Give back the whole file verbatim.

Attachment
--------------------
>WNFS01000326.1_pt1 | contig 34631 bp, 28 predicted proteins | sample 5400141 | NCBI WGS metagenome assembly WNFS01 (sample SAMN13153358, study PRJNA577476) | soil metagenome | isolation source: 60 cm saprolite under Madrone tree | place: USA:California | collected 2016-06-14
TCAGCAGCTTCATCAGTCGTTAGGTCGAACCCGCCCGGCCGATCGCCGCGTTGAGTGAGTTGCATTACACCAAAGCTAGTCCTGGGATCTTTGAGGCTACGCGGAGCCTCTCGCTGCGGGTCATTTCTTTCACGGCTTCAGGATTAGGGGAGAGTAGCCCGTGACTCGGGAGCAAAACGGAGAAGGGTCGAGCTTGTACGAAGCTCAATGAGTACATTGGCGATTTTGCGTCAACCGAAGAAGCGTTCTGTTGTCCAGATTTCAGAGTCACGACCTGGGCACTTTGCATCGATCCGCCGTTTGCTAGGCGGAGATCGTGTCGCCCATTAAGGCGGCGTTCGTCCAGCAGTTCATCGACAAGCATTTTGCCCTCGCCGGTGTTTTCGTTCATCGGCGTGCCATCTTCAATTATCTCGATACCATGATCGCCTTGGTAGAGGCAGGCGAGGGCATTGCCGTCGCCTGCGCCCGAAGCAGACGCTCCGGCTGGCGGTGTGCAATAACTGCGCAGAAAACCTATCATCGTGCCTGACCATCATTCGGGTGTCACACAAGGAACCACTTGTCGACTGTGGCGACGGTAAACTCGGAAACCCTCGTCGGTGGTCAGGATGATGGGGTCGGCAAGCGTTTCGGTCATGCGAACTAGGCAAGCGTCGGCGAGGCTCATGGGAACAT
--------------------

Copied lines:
>WNFS01000326.1_pt1 | contig 34631 bp, 28 predicted proteins | sample 5400141 | NCBI WGS metagenome assembly WNFS01 (sample SAMN13153358, study PRJNA577476) | soil metagenome | isolation source: 60 cm saprolite under Madrone tree | place: USA:California | collected 2016-06-14
TCAGCAGCTTCATCAGTCGTTAGGTCGAACCCGCCCGGCCGATCGCCGCGTTGAGTGAGTTGCATTACACCAAAGCTAGTCCTGGGATCTTTGAGGCTACGCGGAGCCTCTCGCTGCGGGTCATTTCTTTCACGGCTTCAGGATTAGGGGAGAGTAGCCCGTGACTCGGGAGCAAAACGGAGAAGGGTCGAGCTTGTACGAAGCTCAATGAGTACATTGGCGATTTTGCGTCAACCGAAGAAGCGTTCTGTTGTCCAGATTTCAGAGTCACGACCTGGGCACTTTGCATCGATCCGCCGTTTGCTAGGCGGAGATCGTGTCGCCCATTAAGGCGGCGTTCGTCCAGCAGTTCATCGACAAGCATTTTGCCCTCGCCGGTGTTTTCGTTCATCGGCGTGCCATCTTCAATTATCTCGATACCATGATCGCCTTGGTAGAGGCAGGCGAGGGCATTGCCGTCGCCTGCGCCCGAAGCAGACGCTCCGGCTGGCGGTGTGCAATAACTGCGCAGAAAACCTATCATCGTGCCTGACCATCATTCGGGTGTCACACAAGGAACCACTTGTCGACTGTGGCGACGGTAAACTCGGAAACCCTCGTCGGTGGTCAGGATGATGGGGTCGGCAAGCGTTTCGGTCATGCGAACTAGGCAAGCGTCGGCGAGGCTCATGGGAACAT